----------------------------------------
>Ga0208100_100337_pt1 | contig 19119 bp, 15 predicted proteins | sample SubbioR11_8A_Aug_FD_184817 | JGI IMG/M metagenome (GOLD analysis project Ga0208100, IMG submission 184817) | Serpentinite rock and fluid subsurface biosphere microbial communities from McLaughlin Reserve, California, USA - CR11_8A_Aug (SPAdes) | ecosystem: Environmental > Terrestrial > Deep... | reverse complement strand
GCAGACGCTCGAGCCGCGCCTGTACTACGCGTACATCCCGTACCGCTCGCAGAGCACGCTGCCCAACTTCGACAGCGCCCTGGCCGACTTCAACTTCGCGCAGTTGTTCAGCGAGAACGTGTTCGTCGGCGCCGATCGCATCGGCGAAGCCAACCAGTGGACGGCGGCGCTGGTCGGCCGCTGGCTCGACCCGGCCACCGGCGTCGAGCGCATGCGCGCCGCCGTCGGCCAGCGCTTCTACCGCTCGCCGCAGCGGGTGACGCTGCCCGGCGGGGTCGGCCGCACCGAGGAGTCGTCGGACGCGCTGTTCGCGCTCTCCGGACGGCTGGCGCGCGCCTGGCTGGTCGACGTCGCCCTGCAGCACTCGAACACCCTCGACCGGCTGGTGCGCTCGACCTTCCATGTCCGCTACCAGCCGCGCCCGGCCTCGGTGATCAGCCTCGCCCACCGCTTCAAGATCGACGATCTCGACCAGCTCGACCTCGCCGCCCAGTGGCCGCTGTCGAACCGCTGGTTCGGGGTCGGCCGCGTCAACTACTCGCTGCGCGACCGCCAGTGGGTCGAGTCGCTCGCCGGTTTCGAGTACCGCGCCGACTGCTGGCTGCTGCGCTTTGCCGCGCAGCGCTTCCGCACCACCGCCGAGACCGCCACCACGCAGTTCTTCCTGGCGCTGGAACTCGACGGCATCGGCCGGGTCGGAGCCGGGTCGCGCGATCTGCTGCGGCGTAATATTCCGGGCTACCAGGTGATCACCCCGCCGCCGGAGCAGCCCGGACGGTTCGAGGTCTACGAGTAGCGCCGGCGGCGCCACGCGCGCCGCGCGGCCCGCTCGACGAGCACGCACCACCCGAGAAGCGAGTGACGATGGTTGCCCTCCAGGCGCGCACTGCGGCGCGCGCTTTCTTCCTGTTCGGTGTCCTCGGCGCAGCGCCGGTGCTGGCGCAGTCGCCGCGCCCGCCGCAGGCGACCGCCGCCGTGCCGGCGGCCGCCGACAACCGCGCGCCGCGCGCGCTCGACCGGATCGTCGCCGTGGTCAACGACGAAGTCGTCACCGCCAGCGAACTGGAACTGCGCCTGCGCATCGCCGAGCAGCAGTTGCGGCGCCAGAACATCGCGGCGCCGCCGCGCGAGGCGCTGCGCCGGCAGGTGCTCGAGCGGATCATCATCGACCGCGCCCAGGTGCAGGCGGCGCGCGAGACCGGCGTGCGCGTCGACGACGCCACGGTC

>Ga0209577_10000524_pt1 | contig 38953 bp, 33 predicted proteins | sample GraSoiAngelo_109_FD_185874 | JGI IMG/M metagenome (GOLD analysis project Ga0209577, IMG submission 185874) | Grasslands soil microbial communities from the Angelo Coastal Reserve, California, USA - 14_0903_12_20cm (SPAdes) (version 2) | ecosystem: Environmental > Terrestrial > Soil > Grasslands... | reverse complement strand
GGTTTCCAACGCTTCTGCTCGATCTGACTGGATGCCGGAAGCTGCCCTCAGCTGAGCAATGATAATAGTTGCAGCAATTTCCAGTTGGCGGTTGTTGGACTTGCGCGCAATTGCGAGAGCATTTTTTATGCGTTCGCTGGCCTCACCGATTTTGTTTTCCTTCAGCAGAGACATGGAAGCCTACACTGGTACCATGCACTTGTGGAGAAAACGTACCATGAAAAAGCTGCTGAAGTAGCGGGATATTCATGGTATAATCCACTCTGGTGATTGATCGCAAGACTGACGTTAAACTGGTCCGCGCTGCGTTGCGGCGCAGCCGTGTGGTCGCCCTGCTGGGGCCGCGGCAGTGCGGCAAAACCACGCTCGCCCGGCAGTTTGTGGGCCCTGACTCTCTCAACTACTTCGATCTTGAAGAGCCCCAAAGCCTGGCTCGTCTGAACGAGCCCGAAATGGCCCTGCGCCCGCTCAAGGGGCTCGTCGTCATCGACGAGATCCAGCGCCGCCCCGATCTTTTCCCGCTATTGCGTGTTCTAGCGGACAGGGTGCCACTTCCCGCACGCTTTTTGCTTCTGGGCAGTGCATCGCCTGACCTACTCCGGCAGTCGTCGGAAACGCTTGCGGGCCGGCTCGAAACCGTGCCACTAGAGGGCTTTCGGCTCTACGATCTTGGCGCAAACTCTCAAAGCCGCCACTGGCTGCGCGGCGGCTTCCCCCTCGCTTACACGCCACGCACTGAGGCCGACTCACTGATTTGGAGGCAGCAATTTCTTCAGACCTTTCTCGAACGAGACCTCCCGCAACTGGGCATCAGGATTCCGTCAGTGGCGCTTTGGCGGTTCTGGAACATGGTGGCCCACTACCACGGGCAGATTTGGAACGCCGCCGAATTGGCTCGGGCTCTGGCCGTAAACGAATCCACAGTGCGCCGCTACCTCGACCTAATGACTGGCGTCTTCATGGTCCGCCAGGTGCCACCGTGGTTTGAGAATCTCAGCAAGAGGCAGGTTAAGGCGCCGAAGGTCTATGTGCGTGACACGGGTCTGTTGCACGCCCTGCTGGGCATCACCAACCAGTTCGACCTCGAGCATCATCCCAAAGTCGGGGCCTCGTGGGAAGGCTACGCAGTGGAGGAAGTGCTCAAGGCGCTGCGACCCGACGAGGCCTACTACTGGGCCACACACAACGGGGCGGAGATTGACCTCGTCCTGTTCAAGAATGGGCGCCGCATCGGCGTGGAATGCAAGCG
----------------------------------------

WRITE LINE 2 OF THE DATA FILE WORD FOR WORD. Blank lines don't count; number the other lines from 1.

GCAGACGCTCGAGCCGCGCCTGTACTACGCGTACATCCCGTACCGCTCGCAGAGCACGCTGCCCAACTTCGACAGCGCCCTGGCCGACTTCAACTTCGCGCAGTTGTTCAGCGAGAACGTGTTCGTCGGCGCCGATCGCATCGGCGAAGCCAACCAGTGGACGGCGGCGCTGGTCGGCCGCTGGCTCGACCCGGCCACCGGCGTCGAGCGCATGCGCGCCGCCGTCGGCCAGCGCTTCTACCGCTCGCCGCAGCGGGTGACGCTGCCCGGCGGGGTCGGCCGCACCGAGGAGTCGTCGGACGCGCTGTTCGCGCTCTCCGGACGGCTGGCGCGCGCCTGGCTGGTCGACGTCGCCCTGCAGCACTCGAACACCCTCGACCGGCTGGTGCGCTCGACCTTCCATGTCCGCTACCAGCCGCGCCCGGCCTCGGTGATCAGCCTCGCCCACCGCTTCAAGATCGACGATCTCGACCAGCTCGACCTCGCCGCCCAGTGGCCGCTGTCGAACCGCTGGTTCGGGGTCGGCCGCGTCAACTACTCGCTGCGCGACCGCCAGTGGGTCGAGTCGCTCGCCGGTTTCGAGTACCGCGCCGACTGCTGGCTGCTGCGCTTTGCCGCGCAGCGCTTCCGCACCACCGCCGAGACCGCCACCACGCAGTTCTTCCTGGCGCTGGAACTCGACGGCATCGGCCGGGTCGGAGCCGGGTCGCGCGATCTGCTGCGGCGTAATATTCCGGGCTACCAGGTGATCACCCCGCCGCCGGAGCAGCCCGGACGGTTCGAGGTCTACGAGTAGCGCCGGCGGCGCCACGCGCGCCGCGCGGCCCGCTCGACGAGCACGCACCACCCGAGAAGCGAGTGACGATGGTTGCCCTCCAGGCGCGCACTGCGGCGCGCGCTTTCTTCCTGTTCGGTGTCCTCGGCGCAGCGCCGGTGCTGGCGCAGTCGCCGCGCCCGCCGCAGGCGACCGCCGCCGTGCCGGCGGCCGCCGACAACCGCGCGCCGCGCGCGCTCGACCGGATCGTCGCCGTGGTCAACGACGAAGTCGTCACCGCCAGCGAACTGGAACTGCGCCTGCGCATCGCCGAGCAGCAGTTGCGGCGCCAGAACATCGCGGCGCCGCCGCGCGAGGCGCTGCGCCGGCAGGTGCTCGAGCGGATCATCATCGACCGCGCCCAGGTGCAGGCGGCGCGCGAGACCGGCGTGCGCGTCGACGACGCCACGGTC